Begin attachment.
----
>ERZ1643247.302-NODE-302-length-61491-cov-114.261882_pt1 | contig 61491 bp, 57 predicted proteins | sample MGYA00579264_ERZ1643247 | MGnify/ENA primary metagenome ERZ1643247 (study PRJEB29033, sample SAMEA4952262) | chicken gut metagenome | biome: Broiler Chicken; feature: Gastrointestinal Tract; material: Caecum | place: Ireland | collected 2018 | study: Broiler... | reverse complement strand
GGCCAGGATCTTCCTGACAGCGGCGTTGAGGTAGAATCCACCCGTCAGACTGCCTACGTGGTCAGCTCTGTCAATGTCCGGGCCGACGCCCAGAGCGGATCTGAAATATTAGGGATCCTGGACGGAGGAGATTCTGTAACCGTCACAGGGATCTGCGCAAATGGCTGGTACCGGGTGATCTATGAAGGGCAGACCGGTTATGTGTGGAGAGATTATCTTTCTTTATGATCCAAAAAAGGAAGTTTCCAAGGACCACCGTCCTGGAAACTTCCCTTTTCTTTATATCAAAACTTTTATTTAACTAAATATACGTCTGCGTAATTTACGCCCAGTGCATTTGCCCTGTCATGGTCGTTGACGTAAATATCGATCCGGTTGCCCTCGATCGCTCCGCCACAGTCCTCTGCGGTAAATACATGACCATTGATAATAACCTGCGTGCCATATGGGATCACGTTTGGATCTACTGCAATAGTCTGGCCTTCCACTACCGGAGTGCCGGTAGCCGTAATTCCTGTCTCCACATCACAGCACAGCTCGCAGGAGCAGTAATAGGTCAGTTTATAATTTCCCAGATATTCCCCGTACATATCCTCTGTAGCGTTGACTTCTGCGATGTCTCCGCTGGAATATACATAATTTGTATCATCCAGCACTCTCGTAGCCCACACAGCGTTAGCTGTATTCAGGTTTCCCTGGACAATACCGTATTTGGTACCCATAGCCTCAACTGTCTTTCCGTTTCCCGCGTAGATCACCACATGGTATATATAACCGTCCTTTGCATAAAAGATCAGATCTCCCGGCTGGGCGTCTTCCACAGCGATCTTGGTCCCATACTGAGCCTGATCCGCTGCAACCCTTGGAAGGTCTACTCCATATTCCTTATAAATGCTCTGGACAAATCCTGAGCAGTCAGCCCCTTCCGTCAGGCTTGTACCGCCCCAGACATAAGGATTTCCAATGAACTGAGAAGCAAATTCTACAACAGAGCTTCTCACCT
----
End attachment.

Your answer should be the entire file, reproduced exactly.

>ERZ1643247.302-NODE-302-length-61491-cov-114.261882_pt1 | contig 61491 bp, 57 predicted proteins | sample MGYA00579264_ERZ1643247 | MGnify/ENA primary metagenome ERZ1643247 (study PRJEB29033, sample SAMEA4952262) | chicken gut metagenome | biome: Broiler Chicken; feature: Gastrointestinal Tract; material: Caecum | place: Ireland | collected 2018 | study: Broiler... | reverse complement strand
GGCCAGGATCTTCCTGACAGCGGCGTTGAGGTAGAATCCACCCGTCAGACTGCCTACGTGGTCAGCTCTGTCAATGTCCGGGCCGACGCCCAGAGCGGATCTGAAATATTAGGGATCCTGGACGGAGGAGATTCTGTAACCGTCACAGGGATCTGCGCAAATGGCTGGTACCGGGTGATCTATGAAGGGCAGACCGGTTATGTGTGGAGAGATTATCTTTCTTTATGATCCAAAAAAGGAAGTTTCCAAGGACCACCGTCCTGGAAACTTCCCTTTTCTTTATATCAAAACTTTTATTTAACTAAATATACGTCTGCGTAATTTACGCCCAGTGCATTTGCCCTGTCATGGTCGTTGACGTAAATATCGATCCGGTTGCCCTCGATCGCTCCGCCACAGTCCTCTGCGGTAAATACATGACCATTGATAATAACCTGCGTGCCATATGGGATCACGTTTGGATCTACTGCAATAGTCTGGCCTTCCACTACCGGAGTGCCGGTAGCCGTAATTCCTGTCTCCACATCACAGCACAGCTCGCAGGAGCAGTAATAGGTCAGTTTATAATTTCCCAGATATTCCCCGTACATATCCTCTGTAGCGTTGACTTCTGCGATGTCTCCGCTGGAATATACATAATTTGTATCATCCAGCACTCTCGTAGCCCACACAGCGTTAGCTGTATTCAGGTTTCCCTGGACAATACCGTATTTGGTACCCATAGCCTCAACTGTCTTTCCGTTTCCCGCGTAGATCACCACATGGTATATATAACCGTCCTTTGCATAAAAGATCAGATCTCCCGGCTGGGCGTCTTCCACAGCGATCTTGGTCCCATACTGAGCCTGATCCGCTGCAACCCTTGGAAGGTCTACTCCATATTCCTTATAAATGCTCTGGACAAATCCTGAGCAGTCAGCCCCTTCCGTCAGGCTTGTACCGCCCCAGACATAAGGATTTCCAATGAACTGAGAAGCAAATTCTACAACAGAGCTTCTCACCT